Cry, The Beloved Country

on December 15, 1995 by Shlomo Schwartzberg
   Screened at Toronto. The first feature to be produced in newly democratic South Africa is a grand-scale adaptation of Alan Paton's classic novel about a black priest (James Earl Jones) and a white landowner (Richard Harris) brought together in 1946 by the murder of the latter's son. Well-meaning in the "Gandhi" mode, this drama is pat and contrived. David Lean might have pulled some resonance from Paton's straightahead writing, but director Darrell James Roodt is not an imaginative filmmaker. John Barry's syrupy score serves only to underline the movie's manipulations.
   Casting Jones as the naive man of God overwhelmed by tragedy and the modern world is a mistake; he has too much inner strength to be persuasive in the role. Harris fares better in his poignant turn as the complacent landowner who rethinks his prejudices when his idealistic child dies, and he begins to understand his son's impassionated criticism of the country's apartheid regime. But "Cry, the Beloved Country" is overburdened by symbolism attached to most of its characters, and its few shaded characters notably Charles Dutton in an all-too-brief appearance as Jones' brother, an opportunistic black-rights politician who's willing to sacrifice his nephew to save his own son - aren't allowed enough scope to give the film the complexity it deserves.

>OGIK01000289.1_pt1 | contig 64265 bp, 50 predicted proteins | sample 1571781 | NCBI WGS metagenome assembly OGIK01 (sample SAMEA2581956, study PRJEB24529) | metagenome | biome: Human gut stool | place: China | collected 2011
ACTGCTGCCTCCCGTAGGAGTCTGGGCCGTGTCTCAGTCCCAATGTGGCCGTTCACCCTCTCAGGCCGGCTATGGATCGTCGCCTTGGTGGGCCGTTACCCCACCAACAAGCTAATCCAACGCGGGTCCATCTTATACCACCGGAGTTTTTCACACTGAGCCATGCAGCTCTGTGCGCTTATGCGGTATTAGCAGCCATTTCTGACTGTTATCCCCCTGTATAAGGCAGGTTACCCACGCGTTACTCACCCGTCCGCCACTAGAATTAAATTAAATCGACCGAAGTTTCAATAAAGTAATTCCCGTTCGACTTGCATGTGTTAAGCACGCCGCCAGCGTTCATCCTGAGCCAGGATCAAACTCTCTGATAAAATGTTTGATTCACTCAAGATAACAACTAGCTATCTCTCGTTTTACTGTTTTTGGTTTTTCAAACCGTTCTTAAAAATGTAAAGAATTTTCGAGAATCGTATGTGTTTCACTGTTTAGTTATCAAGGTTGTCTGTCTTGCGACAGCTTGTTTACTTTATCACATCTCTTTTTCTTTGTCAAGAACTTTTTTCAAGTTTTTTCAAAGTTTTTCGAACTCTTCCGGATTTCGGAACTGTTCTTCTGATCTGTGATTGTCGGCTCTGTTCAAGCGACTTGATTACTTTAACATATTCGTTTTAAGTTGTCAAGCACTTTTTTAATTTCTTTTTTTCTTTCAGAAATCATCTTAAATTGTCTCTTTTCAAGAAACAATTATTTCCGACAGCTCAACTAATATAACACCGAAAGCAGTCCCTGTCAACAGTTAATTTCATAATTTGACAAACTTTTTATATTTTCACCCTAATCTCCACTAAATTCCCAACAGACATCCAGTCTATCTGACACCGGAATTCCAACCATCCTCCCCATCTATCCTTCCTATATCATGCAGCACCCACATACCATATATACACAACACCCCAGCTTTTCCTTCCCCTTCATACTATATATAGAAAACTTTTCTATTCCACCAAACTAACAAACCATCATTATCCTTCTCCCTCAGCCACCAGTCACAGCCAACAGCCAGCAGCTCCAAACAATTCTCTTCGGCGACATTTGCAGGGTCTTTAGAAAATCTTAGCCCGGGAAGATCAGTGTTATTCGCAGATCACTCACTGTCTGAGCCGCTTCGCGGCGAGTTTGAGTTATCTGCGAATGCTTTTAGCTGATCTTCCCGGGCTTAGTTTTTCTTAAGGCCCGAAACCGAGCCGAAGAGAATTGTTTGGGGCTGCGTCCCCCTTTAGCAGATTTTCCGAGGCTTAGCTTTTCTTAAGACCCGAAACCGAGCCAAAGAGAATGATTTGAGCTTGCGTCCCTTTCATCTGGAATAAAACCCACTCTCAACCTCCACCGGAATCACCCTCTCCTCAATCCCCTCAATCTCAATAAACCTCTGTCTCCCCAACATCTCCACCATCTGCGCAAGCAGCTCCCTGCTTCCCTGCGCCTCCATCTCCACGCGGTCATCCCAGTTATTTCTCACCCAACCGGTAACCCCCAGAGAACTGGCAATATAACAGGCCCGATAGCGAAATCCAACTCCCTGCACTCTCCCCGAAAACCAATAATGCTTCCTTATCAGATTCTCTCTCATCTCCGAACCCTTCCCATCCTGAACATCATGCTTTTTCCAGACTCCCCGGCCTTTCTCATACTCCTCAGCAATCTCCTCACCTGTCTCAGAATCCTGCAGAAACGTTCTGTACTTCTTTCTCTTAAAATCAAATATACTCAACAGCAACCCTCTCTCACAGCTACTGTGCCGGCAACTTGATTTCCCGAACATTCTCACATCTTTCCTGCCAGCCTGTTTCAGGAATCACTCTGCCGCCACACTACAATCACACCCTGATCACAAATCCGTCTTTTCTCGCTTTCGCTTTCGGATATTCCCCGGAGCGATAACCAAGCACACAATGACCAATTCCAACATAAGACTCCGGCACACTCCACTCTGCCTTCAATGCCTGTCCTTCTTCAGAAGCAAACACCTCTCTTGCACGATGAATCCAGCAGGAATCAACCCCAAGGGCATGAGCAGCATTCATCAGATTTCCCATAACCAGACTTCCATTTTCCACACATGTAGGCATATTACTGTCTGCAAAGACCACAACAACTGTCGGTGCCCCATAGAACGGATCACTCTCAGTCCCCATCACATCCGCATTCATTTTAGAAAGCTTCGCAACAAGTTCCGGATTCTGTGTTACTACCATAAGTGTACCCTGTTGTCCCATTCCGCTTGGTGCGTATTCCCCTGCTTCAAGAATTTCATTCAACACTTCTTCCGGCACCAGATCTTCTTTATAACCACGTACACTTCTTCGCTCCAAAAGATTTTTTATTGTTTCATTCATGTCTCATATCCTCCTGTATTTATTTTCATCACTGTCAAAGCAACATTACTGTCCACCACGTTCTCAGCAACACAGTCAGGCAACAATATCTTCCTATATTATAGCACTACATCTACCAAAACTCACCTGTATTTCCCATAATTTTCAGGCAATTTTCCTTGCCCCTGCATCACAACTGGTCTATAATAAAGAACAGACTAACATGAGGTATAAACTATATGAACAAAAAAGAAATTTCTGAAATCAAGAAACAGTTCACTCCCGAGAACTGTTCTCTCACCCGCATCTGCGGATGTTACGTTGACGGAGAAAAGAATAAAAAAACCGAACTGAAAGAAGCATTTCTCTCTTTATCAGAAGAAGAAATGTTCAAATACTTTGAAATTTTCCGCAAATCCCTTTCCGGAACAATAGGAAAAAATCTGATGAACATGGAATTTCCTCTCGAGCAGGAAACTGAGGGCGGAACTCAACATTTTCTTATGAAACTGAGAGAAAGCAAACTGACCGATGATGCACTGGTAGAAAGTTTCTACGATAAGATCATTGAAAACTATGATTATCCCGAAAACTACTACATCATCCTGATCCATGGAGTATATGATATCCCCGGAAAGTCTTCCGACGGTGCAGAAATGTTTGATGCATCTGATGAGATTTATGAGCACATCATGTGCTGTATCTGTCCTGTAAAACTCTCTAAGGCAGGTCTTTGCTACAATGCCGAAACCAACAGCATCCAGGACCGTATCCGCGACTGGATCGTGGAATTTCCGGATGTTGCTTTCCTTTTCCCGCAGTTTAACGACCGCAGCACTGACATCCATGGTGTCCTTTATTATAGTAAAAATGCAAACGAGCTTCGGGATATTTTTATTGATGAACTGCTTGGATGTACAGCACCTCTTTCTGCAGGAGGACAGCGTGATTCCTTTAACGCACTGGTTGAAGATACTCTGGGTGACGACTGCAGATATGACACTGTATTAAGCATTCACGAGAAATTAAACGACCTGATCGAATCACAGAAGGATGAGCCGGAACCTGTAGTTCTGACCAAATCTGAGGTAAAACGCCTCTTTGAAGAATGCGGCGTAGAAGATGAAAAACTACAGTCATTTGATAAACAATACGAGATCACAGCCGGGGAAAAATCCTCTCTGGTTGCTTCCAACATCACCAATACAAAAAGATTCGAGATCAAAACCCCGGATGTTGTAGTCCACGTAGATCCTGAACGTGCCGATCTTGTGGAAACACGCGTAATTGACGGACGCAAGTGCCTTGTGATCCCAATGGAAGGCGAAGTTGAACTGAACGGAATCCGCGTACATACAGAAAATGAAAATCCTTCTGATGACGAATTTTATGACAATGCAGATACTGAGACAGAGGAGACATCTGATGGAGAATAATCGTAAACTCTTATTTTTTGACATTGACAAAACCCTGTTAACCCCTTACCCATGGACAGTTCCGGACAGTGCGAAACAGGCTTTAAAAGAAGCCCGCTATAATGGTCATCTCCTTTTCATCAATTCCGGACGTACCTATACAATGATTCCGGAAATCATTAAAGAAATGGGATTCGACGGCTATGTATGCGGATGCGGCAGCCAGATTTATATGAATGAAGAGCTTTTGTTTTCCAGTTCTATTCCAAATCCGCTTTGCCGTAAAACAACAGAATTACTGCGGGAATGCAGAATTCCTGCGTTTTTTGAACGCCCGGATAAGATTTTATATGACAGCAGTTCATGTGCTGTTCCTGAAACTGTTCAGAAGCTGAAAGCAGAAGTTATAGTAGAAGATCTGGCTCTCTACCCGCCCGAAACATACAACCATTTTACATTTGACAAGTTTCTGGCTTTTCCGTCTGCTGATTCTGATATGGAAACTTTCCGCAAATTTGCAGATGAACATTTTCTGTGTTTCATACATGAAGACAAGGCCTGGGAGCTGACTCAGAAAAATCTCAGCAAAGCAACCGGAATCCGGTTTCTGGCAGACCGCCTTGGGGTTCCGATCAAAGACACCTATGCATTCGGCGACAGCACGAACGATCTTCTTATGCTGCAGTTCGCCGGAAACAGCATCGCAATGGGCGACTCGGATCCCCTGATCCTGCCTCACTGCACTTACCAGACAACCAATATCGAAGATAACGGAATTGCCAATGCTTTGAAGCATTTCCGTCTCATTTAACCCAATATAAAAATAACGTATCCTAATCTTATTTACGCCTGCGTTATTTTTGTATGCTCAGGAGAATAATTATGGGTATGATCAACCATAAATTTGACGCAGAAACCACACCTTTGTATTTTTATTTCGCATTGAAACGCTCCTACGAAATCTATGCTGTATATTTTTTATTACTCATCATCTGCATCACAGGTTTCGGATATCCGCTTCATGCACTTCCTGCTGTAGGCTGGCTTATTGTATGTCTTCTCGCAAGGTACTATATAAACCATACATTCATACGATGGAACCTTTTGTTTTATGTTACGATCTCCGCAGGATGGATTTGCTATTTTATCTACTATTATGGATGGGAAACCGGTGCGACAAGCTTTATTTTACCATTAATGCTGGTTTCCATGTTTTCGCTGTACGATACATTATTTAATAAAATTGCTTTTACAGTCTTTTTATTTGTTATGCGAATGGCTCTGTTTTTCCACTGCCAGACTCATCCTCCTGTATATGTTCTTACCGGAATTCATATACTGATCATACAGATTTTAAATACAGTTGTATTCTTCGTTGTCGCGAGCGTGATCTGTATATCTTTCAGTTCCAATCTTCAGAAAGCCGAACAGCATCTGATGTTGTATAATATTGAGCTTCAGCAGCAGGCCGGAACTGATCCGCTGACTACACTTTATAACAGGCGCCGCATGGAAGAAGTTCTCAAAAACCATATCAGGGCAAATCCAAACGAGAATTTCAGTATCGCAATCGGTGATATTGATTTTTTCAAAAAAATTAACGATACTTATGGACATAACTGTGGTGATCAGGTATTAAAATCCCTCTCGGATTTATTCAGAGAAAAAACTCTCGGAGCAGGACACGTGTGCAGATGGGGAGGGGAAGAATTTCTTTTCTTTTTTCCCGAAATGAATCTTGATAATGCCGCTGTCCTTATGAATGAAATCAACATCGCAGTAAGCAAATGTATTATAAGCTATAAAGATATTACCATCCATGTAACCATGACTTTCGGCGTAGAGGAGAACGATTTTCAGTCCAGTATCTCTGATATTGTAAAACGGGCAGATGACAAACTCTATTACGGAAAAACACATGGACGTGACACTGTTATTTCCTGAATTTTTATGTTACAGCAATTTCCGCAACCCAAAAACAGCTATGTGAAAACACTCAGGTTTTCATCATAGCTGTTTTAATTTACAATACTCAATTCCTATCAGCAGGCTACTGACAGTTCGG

Part of the problem is the overly reverent tone toward Paton's book, which is South Africa's equivalent of "Uncle Tom's Cabin." The movie announces it is a class act with every moment of emotional drama and pathos. Roodt and scripter Ronald Harwood never allow "Cry, the Beloved Country" to simply go for the jugular, which is what the inherently powerful material demands. Shown at Toronto as a workprint, the movie never misfires in the manner of Roodt's 1992 anti-apartheid musical "Sarafina!" But in the end it's undone by its high taste.    Starring James Earl Jones, Richard Harris and Charles S. Dutton. Directed by Darrell James Roodt. Written by Ronald Harwood. Produced by Anant Singh. A Miramax release. Drama. Not yet rated. Running time: 112 min.
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